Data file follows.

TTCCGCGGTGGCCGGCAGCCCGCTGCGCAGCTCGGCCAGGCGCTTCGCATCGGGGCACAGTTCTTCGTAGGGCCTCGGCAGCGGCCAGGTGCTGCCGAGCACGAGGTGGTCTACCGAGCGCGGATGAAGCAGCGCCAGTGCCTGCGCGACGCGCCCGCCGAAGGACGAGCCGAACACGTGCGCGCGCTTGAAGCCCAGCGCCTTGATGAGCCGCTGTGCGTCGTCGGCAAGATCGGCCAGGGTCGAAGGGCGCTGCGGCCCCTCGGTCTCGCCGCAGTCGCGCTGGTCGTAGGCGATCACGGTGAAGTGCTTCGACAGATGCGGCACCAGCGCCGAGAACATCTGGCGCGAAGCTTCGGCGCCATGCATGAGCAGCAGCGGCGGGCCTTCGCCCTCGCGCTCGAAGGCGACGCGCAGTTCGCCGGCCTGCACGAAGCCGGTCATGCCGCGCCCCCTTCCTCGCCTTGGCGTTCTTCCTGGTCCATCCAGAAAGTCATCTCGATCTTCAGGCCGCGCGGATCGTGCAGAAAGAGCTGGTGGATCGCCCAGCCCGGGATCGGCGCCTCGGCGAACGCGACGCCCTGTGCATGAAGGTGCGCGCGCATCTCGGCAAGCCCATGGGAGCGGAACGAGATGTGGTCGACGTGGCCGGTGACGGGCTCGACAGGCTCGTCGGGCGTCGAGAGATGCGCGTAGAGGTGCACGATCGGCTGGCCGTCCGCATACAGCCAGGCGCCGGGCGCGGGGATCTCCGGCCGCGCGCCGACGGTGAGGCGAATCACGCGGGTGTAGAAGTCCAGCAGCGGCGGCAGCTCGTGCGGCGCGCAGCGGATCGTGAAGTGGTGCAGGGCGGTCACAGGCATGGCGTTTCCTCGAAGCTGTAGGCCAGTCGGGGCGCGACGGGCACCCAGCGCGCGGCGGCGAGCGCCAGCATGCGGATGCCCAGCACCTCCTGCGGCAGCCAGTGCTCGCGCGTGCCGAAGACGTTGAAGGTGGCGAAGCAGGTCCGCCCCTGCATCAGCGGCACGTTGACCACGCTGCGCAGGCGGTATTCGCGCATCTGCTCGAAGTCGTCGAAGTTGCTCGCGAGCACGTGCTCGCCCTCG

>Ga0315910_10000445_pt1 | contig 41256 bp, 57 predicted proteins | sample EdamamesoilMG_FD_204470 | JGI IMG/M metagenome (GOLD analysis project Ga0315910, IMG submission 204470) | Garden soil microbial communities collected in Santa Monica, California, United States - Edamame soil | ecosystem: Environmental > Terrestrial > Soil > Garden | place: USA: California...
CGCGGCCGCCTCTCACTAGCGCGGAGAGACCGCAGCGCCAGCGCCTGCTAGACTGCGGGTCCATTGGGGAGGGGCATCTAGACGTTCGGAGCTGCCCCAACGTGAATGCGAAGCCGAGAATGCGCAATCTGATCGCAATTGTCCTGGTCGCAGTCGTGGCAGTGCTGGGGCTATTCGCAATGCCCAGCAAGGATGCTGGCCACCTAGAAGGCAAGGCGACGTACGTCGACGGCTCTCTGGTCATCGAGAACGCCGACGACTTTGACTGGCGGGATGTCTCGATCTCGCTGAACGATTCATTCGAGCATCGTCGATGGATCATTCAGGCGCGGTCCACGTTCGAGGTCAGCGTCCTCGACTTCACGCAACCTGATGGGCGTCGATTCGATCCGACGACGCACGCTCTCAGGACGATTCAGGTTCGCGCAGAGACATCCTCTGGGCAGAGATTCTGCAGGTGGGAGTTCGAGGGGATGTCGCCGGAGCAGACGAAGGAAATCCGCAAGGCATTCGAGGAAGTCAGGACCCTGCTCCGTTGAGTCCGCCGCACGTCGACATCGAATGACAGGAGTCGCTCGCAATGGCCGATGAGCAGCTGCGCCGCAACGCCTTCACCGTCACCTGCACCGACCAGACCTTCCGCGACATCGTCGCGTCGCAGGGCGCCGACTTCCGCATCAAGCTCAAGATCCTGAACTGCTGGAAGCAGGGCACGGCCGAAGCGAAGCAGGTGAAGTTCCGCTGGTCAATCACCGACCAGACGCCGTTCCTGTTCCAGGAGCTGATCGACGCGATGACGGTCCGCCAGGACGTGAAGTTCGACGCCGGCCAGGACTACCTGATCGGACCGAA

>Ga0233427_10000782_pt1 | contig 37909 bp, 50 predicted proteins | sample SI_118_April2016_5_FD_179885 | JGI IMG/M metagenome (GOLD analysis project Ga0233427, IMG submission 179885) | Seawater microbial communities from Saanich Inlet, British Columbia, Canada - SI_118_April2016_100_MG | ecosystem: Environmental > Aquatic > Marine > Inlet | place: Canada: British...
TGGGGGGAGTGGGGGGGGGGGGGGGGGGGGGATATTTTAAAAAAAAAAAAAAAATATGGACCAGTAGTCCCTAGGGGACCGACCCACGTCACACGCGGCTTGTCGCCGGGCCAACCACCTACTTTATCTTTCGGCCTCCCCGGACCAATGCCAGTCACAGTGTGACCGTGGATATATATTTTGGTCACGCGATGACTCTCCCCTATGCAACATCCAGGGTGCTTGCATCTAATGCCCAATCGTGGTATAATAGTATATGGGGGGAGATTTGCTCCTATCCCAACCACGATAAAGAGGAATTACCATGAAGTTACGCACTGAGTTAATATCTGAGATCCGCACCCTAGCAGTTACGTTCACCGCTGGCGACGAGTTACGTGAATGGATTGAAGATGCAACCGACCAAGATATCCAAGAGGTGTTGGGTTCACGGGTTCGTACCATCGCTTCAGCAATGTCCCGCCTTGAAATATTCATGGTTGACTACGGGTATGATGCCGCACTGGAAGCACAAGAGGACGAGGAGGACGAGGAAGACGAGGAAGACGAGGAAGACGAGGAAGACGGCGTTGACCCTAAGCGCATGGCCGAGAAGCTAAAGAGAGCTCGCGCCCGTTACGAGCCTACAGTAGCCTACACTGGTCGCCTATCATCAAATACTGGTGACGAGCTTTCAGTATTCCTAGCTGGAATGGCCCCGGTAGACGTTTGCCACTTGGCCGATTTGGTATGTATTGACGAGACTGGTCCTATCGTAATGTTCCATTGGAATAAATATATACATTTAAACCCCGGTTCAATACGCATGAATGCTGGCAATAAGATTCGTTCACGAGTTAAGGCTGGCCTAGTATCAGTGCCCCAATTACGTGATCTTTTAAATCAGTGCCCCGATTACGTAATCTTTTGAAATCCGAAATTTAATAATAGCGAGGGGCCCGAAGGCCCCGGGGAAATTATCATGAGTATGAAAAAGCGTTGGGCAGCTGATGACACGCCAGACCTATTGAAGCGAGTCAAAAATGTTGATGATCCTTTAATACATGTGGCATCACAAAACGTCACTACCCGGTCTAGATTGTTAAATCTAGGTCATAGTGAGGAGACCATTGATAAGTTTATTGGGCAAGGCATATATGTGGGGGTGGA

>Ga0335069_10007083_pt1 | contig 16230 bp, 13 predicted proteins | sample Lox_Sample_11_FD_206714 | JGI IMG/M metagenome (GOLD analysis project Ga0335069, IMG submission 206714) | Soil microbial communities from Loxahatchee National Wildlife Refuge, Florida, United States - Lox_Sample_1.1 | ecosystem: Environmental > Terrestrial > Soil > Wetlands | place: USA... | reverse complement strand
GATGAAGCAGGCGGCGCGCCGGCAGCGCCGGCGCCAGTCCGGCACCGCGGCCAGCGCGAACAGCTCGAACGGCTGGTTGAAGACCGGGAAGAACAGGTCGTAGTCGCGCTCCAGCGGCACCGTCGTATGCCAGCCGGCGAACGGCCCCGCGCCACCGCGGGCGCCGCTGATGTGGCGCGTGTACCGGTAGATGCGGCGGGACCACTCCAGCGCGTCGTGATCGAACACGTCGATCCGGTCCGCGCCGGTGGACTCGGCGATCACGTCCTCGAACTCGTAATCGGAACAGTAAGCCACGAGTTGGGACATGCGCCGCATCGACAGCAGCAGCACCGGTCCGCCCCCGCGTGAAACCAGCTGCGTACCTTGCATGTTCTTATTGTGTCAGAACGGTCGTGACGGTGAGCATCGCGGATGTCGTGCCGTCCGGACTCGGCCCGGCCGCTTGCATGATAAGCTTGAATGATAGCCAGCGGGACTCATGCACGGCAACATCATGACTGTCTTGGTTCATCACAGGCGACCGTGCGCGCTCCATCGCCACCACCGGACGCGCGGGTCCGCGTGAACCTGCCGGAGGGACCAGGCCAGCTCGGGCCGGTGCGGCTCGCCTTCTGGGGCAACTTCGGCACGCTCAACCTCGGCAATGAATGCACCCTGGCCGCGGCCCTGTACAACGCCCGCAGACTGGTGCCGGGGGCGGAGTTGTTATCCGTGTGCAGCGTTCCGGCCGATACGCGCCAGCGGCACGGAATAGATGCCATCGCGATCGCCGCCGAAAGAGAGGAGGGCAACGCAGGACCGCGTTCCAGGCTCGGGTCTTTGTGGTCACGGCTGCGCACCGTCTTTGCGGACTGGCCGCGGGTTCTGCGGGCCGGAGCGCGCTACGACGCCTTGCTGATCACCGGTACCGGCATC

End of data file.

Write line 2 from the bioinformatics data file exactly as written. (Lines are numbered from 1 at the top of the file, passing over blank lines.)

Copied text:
>Ga0315910_10000445_pt1 | contig 41256 bp, 57 predicted proteins | sample EdamamesoilMG_FD_204470 | JGI IMG/M metagenome (GOLD analysis project Ga0315910, IMG submission 204470) | Garden soil microbial communities collected in Santa Monica, California, United States - Edamame soil | ecosystem: Environmental > Terrestrial > Soil > Garden | place: USA: California...